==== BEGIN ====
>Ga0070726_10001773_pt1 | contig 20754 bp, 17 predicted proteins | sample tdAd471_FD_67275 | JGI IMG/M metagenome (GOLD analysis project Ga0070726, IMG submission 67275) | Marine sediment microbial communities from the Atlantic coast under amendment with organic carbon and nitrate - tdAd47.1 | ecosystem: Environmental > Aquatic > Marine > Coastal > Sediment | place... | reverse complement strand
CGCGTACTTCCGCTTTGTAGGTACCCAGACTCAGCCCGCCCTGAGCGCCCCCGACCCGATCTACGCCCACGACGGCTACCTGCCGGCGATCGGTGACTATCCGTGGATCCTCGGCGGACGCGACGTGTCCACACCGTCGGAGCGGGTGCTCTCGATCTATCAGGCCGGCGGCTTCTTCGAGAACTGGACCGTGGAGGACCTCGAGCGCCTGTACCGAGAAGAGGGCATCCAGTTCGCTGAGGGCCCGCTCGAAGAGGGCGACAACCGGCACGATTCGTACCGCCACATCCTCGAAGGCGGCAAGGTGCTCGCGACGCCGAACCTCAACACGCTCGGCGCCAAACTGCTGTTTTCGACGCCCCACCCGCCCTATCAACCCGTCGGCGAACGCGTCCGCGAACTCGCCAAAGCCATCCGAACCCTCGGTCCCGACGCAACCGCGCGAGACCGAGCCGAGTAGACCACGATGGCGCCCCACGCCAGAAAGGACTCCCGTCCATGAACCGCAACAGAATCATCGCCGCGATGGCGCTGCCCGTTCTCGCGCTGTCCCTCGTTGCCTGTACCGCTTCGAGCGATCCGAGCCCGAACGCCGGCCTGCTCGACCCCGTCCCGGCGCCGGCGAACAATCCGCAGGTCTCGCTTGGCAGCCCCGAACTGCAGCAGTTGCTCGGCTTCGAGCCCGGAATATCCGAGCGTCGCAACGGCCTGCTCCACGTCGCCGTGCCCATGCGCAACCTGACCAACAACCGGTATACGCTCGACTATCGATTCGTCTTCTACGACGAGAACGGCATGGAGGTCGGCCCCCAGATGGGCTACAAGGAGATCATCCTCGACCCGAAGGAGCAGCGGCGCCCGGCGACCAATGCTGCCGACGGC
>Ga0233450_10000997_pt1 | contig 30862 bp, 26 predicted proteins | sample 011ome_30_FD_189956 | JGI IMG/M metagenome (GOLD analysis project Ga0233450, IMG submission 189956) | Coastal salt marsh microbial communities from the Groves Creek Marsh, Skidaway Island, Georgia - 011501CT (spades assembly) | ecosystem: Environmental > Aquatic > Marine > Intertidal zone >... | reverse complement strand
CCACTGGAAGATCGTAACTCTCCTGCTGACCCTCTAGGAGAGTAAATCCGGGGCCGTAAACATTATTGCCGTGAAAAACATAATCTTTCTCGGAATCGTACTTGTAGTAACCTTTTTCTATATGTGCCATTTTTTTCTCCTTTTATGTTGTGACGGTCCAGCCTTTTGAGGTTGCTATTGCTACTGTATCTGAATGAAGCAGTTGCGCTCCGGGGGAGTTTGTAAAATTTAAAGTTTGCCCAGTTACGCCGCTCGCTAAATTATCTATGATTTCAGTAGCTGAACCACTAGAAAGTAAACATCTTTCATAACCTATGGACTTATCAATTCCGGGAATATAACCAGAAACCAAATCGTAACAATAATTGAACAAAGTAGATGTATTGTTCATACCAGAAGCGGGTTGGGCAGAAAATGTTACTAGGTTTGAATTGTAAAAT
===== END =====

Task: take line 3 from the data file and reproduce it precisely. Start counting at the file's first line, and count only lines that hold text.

>Ga0233450_10000997_pt1 | contig 30862 bp, 26 predicted proteins | sample 011ome_30_FD_189956 | JGI IMG/M metagenome (GOLD analysis project Ga0233450, IMG submission 189956) | Coastal salt marsh microbial communities from the Groves Creek Marsh, Skidaway Island, Georgia - 011501CT (spades assembly) | ecosystem: Environmental > Aquatic > Marine > Intertidal zone >... | reverse complement strand